Genetic diversity assessments in the century of genome science

Yahara, T. and Donoghue, M. and Zardoya, R. and Faith, D.P. and Cracraft, J. (2010) Genetic diversity assessments in the century of genome science. Current Opinion in Environmental Sustainability, 2 (1). pp. 43-49.

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Genetic elements determine phenotypes of organisms by interacting with environments. Despite genetic diversity within and between species being the fundamental basis of biological diversity, its contribution has been long neglected in biodiversity studies. This situation is rapidly changing as quantification of genetic diversity, from intraspecific up to the ecosystem level, has become more accessible owing to the development of next-generation sequencing technologies (NGSTs). Whole-genome sequencing techniques provide two specific approaches for accessing genetic diversity at large scales: metagenomics (environmental genomics) and EST (Expressed Sequence Tag) comparisons. The former has been applied successfully in the profiling of different microbial biomes, and it is particularly interesting in understanding their ecosystem structure and function. The latter is particularly useful in the studies of adaptation and the assessment of functional traits. Unquestionably, advances in the genomic sciences combined with a new generation of ecological and evolutionary science will boost new approaches to global and local assessments of biodiversity changes, and more importantly, will surely reframe the questions we are asking in biodiversity science.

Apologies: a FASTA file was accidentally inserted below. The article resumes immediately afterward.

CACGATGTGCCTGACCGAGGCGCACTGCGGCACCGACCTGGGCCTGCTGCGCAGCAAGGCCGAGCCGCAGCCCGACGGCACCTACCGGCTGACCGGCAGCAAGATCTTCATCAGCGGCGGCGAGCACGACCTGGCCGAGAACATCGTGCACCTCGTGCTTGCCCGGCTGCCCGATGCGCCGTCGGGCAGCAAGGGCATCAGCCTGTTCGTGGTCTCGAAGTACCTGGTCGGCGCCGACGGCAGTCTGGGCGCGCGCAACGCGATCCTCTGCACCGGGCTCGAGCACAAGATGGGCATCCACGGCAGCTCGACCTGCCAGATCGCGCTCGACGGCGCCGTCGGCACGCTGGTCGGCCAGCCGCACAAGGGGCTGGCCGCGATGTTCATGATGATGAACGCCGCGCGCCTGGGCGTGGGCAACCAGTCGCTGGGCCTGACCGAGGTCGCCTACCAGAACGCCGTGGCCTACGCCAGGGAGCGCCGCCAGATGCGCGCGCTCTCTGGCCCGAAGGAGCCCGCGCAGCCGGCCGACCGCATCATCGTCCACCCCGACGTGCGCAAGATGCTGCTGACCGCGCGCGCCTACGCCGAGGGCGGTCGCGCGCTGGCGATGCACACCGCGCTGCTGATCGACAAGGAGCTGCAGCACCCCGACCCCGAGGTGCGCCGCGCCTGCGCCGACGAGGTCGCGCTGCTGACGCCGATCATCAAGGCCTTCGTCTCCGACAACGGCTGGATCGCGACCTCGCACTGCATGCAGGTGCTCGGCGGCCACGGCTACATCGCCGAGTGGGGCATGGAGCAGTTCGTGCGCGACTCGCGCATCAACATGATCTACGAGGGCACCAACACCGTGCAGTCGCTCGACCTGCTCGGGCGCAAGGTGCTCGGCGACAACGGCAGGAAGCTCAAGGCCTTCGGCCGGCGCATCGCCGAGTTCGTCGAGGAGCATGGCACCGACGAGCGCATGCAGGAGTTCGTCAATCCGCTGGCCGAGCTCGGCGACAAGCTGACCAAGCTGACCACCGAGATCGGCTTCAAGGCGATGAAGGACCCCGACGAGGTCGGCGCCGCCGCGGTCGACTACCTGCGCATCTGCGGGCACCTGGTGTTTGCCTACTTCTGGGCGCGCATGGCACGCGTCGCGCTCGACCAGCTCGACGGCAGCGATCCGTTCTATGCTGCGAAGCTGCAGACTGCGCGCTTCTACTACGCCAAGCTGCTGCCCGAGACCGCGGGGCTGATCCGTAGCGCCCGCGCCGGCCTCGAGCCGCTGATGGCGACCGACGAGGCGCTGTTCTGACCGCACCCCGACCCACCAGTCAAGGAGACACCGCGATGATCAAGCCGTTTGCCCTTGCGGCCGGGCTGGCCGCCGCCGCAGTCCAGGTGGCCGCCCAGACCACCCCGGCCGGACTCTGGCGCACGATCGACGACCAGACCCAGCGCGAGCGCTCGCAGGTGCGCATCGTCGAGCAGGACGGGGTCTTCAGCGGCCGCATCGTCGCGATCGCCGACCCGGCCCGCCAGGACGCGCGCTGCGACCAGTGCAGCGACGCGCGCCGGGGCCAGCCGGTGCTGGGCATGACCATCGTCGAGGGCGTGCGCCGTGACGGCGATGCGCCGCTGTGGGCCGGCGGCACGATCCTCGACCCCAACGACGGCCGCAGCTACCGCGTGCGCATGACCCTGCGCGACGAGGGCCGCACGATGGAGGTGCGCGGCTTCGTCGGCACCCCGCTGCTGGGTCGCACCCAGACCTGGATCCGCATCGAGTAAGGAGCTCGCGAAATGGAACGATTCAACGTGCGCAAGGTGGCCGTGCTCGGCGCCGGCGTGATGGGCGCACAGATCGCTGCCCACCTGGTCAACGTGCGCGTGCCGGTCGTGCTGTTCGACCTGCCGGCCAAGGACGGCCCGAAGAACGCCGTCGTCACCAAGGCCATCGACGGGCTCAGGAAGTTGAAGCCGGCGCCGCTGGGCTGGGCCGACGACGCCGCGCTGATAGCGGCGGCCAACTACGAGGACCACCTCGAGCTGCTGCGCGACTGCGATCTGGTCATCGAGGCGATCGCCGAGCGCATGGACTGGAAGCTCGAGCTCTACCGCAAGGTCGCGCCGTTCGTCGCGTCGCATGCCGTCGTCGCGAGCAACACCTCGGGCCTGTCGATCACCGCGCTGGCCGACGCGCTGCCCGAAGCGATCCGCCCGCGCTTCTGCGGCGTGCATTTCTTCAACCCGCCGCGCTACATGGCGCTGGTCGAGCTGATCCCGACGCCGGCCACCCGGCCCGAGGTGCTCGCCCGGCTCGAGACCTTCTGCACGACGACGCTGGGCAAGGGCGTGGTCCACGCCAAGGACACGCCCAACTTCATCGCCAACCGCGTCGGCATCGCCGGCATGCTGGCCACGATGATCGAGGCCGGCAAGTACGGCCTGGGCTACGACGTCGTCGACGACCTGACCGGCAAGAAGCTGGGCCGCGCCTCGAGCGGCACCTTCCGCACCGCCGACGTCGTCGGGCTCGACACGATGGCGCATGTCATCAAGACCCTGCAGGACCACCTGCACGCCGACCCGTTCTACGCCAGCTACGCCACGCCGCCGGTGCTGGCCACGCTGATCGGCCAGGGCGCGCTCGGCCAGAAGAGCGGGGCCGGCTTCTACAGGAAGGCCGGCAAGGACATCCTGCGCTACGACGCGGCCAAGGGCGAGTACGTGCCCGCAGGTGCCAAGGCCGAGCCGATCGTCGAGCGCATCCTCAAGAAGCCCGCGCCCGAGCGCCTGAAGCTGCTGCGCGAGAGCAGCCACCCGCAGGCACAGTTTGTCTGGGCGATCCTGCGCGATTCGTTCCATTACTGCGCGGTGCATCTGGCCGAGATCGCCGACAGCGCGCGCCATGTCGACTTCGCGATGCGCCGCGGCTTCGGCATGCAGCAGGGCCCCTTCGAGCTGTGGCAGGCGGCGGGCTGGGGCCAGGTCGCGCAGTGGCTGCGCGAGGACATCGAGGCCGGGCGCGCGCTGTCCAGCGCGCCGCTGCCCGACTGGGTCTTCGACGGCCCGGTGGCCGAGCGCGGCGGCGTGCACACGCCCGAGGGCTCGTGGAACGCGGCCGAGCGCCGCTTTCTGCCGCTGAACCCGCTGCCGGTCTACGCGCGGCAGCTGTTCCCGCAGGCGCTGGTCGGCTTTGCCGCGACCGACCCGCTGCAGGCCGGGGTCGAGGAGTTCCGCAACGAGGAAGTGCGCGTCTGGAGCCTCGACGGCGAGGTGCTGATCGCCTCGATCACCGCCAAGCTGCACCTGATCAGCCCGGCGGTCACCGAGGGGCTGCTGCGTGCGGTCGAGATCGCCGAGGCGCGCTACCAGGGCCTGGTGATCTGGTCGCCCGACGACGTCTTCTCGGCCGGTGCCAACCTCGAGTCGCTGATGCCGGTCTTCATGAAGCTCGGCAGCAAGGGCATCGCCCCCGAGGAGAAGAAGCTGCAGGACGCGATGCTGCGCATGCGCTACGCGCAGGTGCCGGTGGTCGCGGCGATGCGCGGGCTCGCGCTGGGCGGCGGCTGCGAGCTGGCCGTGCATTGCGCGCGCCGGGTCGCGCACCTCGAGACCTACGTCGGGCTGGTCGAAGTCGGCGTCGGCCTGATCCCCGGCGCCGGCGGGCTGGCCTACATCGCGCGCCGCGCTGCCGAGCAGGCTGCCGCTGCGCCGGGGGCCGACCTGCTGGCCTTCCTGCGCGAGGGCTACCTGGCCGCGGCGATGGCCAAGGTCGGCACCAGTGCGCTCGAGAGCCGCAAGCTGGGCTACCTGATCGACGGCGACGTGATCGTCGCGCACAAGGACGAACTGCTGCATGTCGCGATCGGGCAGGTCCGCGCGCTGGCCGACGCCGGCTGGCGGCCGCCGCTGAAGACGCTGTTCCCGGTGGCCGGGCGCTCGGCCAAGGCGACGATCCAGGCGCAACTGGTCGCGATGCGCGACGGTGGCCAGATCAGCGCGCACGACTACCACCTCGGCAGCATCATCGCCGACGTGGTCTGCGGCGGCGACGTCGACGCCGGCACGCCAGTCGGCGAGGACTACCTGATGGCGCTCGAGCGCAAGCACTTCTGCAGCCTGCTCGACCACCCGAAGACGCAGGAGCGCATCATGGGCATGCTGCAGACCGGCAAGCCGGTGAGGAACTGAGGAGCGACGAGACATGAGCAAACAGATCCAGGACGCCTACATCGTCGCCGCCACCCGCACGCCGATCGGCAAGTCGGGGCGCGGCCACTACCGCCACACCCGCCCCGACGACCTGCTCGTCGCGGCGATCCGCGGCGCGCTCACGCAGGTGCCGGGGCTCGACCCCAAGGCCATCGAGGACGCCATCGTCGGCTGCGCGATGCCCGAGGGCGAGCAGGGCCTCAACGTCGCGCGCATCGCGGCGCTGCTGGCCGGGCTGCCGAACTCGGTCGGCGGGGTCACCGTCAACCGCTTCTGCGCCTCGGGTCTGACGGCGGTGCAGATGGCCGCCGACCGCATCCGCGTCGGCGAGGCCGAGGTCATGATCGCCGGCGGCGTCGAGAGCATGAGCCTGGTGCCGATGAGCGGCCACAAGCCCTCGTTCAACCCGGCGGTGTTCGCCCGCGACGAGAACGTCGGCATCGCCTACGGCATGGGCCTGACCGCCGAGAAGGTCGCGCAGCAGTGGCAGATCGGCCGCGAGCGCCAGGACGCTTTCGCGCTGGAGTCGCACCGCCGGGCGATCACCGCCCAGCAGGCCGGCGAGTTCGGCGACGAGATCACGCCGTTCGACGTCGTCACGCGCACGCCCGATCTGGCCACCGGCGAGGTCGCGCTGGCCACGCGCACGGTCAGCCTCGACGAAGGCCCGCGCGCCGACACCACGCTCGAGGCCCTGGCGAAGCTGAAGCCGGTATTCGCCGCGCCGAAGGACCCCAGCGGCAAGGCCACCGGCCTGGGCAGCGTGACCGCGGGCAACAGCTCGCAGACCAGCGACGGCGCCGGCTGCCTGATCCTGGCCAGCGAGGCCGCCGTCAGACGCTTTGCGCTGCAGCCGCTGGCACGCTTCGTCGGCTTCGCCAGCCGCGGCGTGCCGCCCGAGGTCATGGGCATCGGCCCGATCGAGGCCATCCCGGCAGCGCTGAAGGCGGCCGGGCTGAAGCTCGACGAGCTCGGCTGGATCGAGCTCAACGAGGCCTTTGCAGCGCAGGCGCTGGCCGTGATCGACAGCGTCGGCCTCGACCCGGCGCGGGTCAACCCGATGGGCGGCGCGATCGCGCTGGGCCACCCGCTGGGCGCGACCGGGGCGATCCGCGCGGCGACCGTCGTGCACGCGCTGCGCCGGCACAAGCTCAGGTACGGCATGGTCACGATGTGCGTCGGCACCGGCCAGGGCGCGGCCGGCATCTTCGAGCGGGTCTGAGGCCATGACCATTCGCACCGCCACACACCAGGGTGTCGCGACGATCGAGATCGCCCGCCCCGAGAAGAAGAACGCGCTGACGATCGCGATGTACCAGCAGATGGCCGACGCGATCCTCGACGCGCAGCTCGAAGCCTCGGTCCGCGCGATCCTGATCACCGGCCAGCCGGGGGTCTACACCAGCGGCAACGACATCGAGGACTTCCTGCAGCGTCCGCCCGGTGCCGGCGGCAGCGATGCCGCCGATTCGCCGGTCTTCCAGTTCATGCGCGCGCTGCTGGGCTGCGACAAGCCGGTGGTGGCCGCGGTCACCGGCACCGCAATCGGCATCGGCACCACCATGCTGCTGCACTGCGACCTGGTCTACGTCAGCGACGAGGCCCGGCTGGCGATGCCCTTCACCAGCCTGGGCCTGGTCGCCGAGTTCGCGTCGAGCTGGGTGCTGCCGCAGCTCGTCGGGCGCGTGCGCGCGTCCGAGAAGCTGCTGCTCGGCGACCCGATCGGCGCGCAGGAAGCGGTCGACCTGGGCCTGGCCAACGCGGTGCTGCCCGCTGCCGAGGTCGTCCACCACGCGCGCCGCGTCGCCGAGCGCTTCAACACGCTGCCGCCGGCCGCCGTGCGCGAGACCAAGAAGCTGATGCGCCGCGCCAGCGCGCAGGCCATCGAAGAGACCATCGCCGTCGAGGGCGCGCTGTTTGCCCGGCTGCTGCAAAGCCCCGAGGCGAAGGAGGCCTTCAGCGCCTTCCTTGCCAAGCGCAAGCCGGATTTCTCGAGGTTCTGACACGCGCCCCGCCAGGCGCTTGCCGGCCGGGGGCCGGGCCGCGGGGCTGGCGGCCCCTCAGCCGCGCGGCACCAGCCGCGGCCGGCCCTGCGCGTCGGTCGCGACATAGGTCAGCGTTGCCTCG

Item Type: Article
Author Affiliation: Faculty of Sciences, Kyushu University, Fukuoka 812-8581, Japan
Subjects: Crop Improvement > Genetics/Genomics
Crop Improvement > Plant Breeding
Divisions: General
Depositing User: Syamala
Date Deposited: 23 Feb 2011 17:45
Last Modified: 09 Mar 2011 21:39
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